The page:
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God’s Word for You

1 Peter 3:3 A wife’s beauty (Part 1)

by Pastor Timothy Smith on Wednesday, April 20, 2022

3 Your beauty should not come from outward adornment, such as braided hair and the wearing of gold jewelry and fine clothes. (NIV)

This verse belongs with the next one and cannot be fully understood without it, but we must explore this verse to fully understand it before moving on. But remember: This is a law passage; both verses 3 and 4 proclaim law and expose error, but in verse 4 we have a demonstration of correct behavior. Yet neither verse proclaims the gospel. For that, we must wait until verse 18.

The “beauty” Peter describes is the wife’s kosmos (κόσμος). Usually this word means “world” or even “universe,” but in this case it is the wife’s “array” or “adornment.” It is all of the little things that surround her body like her private sun, moon and stars. Just as glittering stars draw our attention upward when we see them, what should draw the attention of people to a man’s wife?

If she needs more attention and compliments about her physical beauty, then either her husband is not fulfilling his duty to her by noticing her and complimenting how pretty she is and how well she pleases him, or else she has a nagging sin tugging away at her heartstrings and needs to search the Scriptures to convict herself of whatever temptation is crouching at her door and desires to have her (Genesis 4:7).

The caution about adornment, whether braided hair or jewelry or fine clothes, also applies in our time to such things as tattoos and piercings and liposuction and the many variations of plastic surgery. The problem with all of these things is that once a person (in this case, a wife) starts down that path, she won’t know when to stop. There are plenty of examples of older women in Hollywood who didn’t know when to stop their facial reconstructions and ended up looking like bizarre caricatures. They are to be pitied; they were preyed on by false advertising and men who were after nothing but their fortunes. In an unmarried woman, all that these things say is: “I don’t want you to see who I really am. In fact, I’d rather you didn’t look at me at all.” In a wife, they can become a punch in the husband’s eye. Let him love you because he swore a vow to love you, not a love that is dependent on your looks or your perfume or whether or not you have any hair at all. How many wives complain that their husband is no Prince Charming, but never give him a chance to be what she truly desires?

Isaiah warned the women of Zion that they were “haughty, walking along with outstretched necks, flirting with their eyes… with ornaments jingling on their ankles” (Isaiah 3:16). Paul also condemns too much attention paid to fashion: “dress modestly, with decency and propriety, not with braided hair or gold or pearls or expensive clothes” (1 Timothy 2:9). It would seem that Peter and Paul were both concerned about the fad in their time of women wearing their hair in elaborate, towering styles.

It’s true that Esther wore finery (Esther 2:17), but a legendary quote of the queen has her say (this is in one of the Apocryphal additions): “You know my necessity—that I abhor the sign of my proud position, which is upon my head on days when I appear in public. I abhor it like a menstrual rag, and I do not wear it on the days when I am at leisure” (Esther 14:16). Therefore if a husband wants his wife to wear some special ornament, such as a diamond ring or a beautiful necklace, she is free (indeed, compelled) to wear it, unless by doing so she might somehow commit a sin (Acts 5:29). Such potential sins would include harm to herself (if the ornament were made of something dangerous or if it were potentially harmful because of its design or weight), unnecessary temptation to thieves (such as a queen wearing her crown jewels to the local grocery store), or an undesirable temptation to men other than her husband to be attracted to her by wearing it (this might have been the case in Esther 1:10-11).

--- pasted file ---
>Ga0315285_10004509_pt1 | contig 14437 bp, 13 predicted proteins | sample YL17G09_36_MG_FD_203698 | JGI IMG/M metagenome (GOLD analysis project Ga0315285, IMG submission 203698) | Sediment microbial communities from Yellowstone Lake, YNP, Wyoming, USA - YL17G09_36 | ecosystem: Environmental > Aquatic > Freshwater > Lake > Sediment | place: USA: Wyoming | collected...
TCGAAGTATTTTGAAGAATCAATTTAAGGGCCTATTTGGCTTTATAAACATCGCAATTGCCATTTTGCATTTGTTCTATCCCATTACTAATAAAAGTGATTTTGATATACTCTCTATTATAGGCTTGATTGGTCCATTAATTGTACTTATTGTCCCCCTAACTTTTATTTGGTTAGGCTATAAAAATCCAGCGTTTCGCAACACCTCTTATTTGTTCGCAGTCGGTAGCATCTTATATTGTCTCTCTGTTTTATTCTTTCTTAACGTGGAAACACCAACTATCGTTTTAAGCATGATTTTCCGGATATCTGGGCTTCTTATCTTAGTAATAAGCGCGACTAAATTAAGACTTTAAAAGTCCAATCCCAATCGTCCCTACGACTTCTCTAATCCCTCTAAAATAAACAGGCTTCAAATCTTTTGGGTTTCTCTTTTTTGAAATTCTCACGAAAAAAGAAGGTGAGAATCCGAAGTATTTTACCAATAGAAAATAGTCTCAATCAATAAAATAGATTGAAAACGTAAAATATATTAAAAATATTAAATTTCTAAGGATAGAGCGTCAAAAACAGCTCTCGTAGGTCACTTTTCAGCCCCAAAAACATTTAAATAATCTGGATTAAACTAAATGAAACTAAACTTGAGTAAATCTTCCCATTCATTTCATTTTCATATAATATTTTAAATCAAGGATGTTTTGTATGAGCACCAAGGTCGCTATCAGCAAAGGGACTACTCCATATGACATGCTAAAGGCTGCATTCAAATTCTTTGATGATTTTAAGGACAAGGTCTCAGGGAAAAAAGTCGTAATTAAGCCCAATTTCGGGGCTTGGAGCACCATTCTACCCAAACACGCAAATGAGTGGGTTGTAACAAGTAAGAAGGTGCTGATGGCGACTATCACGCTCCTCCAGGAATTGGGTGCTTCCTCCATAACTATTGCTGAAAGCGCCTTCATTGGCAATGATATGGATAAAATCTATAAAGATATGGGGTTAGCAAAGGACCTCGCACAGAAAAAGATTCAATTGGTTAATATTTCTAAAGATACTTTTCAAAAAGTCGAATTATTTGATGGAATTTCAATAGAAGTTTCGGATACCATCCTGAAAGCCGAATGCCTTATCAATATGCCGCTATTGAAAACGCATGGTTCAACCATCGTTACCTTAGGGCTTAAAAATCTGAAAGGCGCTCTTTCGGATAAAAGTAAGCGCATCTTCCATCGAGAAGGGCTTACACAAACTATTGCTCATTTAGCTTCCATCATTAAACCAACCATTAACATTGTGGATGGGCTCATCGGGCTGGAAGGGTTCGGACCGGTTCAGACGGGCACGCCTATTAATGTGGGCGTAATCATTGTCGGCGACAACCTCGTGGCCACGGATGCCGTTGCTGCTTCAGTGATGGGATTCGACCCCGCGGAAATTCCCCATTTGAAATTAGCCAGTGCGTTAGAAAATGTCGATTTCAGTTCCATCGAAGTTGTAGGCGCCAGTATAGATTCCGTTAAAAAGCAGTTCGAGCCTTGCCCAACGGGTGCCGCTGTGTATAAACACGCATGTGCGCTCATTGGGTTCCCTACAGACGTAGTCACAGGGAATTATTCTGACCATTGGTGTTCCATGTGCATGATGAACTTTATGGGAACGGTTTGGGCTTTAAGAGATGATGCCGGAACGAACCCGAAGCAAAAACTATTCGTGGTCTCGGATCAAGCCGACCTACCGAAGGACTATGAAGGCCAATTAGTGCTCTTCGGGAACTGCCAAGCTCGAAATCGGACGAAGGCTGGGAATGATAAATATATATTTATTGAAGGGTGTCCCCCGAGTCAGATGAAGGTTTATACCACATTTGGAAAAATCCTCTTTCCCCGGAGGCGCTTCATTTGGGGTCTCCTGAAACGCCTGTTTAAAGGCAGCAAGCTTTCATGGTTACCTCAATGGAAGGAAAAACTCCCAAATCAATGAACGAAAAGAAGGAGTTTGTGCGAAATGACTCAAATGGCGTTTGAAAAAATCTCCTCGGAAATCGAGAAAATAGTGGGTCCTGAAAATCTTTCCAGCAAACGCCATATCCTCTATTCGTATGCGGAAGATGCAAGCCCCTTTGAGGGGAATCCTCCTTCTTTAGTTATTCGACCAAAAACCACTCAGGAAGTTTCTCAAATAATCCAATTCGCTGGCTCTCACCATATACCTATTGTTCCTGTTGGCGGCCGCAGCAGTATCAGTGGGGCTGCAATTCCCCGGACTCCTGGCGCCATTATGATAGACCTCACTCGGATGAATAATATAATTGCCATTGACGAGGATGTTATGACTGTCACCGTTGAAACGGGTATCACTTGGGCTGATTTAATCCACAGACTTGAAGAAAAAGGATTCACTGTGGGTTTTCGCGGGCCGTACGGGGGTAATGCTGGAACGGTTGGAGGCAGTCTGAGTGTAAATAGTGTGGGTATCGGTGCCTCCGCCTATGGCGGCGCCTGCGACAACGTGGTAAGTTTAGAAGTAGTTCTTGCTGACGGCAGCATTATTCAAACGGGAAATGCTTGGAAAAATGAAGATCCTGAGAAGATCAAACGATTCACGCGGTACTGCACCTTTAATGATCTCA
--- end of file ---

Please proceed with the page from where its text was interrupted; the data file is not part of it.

When my wife would work in our garden, she would take off her rings and put them on again when she had cleaned up afterward. Very rarely she would forget to put them on, and she always apologized to me about it if she did. This was because she took this passage from Peter very seriously in her Christian living.

So much for the Holy Spirit’s guidance about what not to do. In the next verse we will hear the other side. But since there are pitfalls and errors off in the ditches on both sides of this narrow middle road, we need to remember the gospel of the forgiveness of our sins. Sometimes we flatter ourselves too much even to detect or hate our own sins (Psalm 36:2). But we are commanded: “Love the Lord your God. Listen to his voice, and hold fast to him” (Deuteronomy 30:20). “Turn from worthless things to the living God” (Acts 14:15). “If we confess our sins, he is faithful and just and will forgive us our sins and purify us from all unrighteousness” (1 John 1:9). So if a wife has fallen into error in this way, or her husband has caused or permitted her to fall, there is forgiveness for them both. The blood of Jesus covers over all of our sins, and even those we’re not aware of. His sacrifice means that we will be adorned by his glory for all eternity, shining like stars in the cosmos that is to come.

In Christ,
Pastor Timothy Smith

Pastor Tim Smith
About Pastor Timothy Smith
Pastor Smith serves St. Paul’s Lutheran Church in New Ulm, Minnesota. To receive God’s Word for You via e-mail, please contact Pastor Smith.

 

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